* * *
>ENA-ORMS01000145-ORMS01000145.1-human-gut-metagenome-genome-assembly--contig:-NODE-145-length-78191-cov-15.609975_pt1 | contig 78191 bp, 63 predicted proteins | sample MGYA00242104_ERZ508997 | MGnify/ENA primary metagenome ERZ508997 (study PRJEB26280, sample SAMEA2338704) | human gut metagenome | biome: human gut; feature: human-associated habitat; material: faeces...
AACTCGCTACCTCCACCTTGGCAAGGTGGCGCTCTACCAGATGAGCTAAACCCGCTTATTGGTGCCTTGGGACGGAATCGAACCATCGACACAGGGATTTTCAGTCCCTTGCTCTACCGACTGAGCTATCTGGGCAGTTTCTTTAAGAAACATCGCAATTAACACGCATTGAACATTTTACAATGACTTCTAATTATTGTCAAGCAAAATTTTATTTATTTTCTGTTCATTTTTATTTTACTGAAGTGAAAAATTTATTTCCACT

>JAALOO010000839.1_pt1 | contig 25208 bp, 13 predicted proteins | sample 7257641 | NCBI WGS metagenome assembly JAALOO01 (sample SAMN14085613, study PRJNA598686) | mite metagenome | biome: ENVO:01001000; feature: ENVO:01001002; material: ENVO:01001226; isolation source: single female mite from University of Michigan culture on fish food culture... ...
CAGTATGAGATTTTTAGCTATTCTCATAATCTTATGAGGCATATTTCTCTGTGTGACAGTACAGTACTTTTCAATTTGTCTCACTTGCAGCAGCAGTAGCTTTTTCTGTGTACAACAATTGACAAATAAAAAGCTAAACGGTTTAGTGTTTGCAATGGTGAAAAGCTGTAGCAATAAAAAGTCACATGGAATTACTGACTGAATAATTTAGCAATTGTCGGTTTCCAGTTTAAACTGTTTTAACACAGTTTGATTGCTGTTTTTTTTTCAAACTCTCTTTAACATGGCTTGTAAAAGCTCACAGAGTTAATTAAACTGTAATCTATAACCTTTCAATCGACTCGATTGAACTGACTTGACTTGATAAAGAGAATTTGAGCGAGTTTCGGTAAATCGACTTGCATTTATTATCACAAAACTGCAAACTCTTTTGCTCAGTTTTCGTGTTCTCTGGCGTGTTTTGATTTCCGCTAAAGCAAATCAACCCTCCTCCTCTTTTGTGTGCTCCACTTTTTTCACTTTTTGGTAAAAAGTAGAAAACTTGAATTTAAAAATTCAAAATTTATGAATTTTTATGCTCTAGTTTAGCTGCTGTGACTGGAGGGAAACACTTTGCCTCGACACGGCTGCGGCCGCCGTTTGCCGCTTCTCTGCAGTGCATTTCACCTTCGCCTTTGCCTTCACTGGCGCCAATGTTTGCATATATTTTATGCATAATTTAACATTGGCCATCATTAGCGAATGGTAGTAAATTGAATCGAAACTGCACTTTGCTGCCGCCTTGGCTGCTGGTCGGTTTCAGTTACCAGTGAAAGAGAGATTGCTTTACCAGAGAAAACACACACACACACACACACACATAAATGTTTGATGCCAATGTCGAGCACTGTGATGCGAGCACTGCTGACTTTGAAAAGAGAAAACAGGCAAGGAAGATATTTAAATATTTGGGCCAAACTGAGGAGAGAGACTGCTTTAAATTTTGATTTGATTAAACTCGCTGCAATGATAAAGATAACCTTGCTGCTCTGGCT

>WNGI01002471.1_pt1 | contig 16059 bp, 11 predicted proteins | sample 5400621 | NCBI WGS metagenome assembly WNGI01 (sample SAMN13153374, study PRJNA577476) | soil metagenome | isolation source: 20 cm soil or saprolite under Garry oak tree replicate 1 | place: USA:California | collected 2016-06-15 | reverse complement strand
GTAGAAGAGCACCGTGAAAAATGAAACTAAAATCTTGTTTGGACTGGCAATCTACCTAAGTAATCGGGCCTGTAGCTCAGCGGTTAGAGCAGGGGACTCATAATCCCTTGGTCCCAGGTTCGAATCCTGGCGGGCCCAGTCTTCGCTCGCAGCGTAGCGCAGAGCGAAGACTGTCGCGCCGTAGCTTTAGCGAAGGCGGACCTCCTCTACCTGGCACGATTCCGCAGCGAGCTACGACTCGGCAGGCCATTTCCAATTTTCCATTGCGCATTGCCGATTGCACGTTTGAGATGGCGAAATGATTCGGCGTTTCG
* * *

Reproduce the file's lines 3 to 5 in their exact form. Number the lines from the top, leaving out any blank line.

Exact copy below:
>JAALOO010000839.1_pt1 | contig 25208 bp, 13 predicted proteins | sample 7257641 | NCBI WGS metagenome assembly JAALOO01 (sample SAMN14085613, study PRJNA598686) | mite metagenome | biome: ENVO:01001000; feature: ENVO:01001002; material: ENVO:01001226; isolation source: single female mite from University of Michigan culture on fish food culture... ...
CAGTATGAGATTTTTAGCTATTCTCATAATCTTATGAGGCATATTTCTCTGTGTGACAGTACAGTACTTTTCAATTTGTCTCACTTGCAGCAGCAGTAGCTTTTTCTGTGTACAACAATTGACAAATAAAAAGCTAAACGGTTTAGTGTTTGCAATGGTGAAAAGCTGTAGCAATAAAAAGTCACATGGAATTACTGACTGAATAATTTAGCAATTGTCGGTTTCCAGTTTAAACTGTTTTAACACAGTTTGATTGCTGTTTTTTTTTCAAACTCTCTTTAACATGGCTTGTAAAAGCTCACAGAGTTAATTAAACTGTAATCTATAACCTTTCAATCGACTCGATTGAACTGACTTGACTTGATAAAGAGAATTTGAGCGAGTTTCGGTAAATCGACTTGCATTTATTATCACAAAACTGCAAACTCTTTTGCTCAGTTTTCGTGTTCTCTGGCGTGTTTTGATTTCCGCTAAAGCAAATCAACCCTCCTCCTCTTTTGTGTGCTCCACTTTTTTCACTTTTTGGTAAAAAGTAGAAAACTTGAATTTAAAAATTCAAAATTTATGAATTTTTATGCTCTAGTTTAGCTGCTGTGACTGGAGGGAAACACTTTGCCTCGACACGGCTGCGGCCGCCGTTTGCCGCTTCTCTGCAGTGCATTTCACCTTCGCCTTTGCCTTCACTGGCGCCAATGTTTGCATATATTTTATGCATAATTTAACATTGGCCATCATTAGCGAATGGTAGTAAATTGAATCGAAACTGCACTTTGCTGCCGCCTTGGCTGCTGGTCGGTTTCAGTTACCAGTGAAAGAGAGATTGCTTTACCAGAGAAAACACACACACACACACACACACATAAATGTTTGATGCCAATGTCGAGCACTGTGATGCGAGCACTGCTGACTTTGAAAAGAGAAAACAGGCAAGGAAGATATTTAAATATTTGGGCCAAACTGAGGAGAGAGACTGCTTTAAATTTTGATTTGATTAAACTCGCTGCAATGATAAAGATAACCTTGCTGCTCTGGCT

>WNGI01002471.1_pt1 | contig 16059 bp, 11 predicted proteins | sample 5400621 | NCBI WGS metagenome assembly WNGI01 (sample SAMN13153374, study PRJNA577476) | soil metagenome | isolation source: 20 cm soil or saprolite under Garry oak tree replicate 1 | place: USA:California | collected 2016-06-15 | reverse complement strand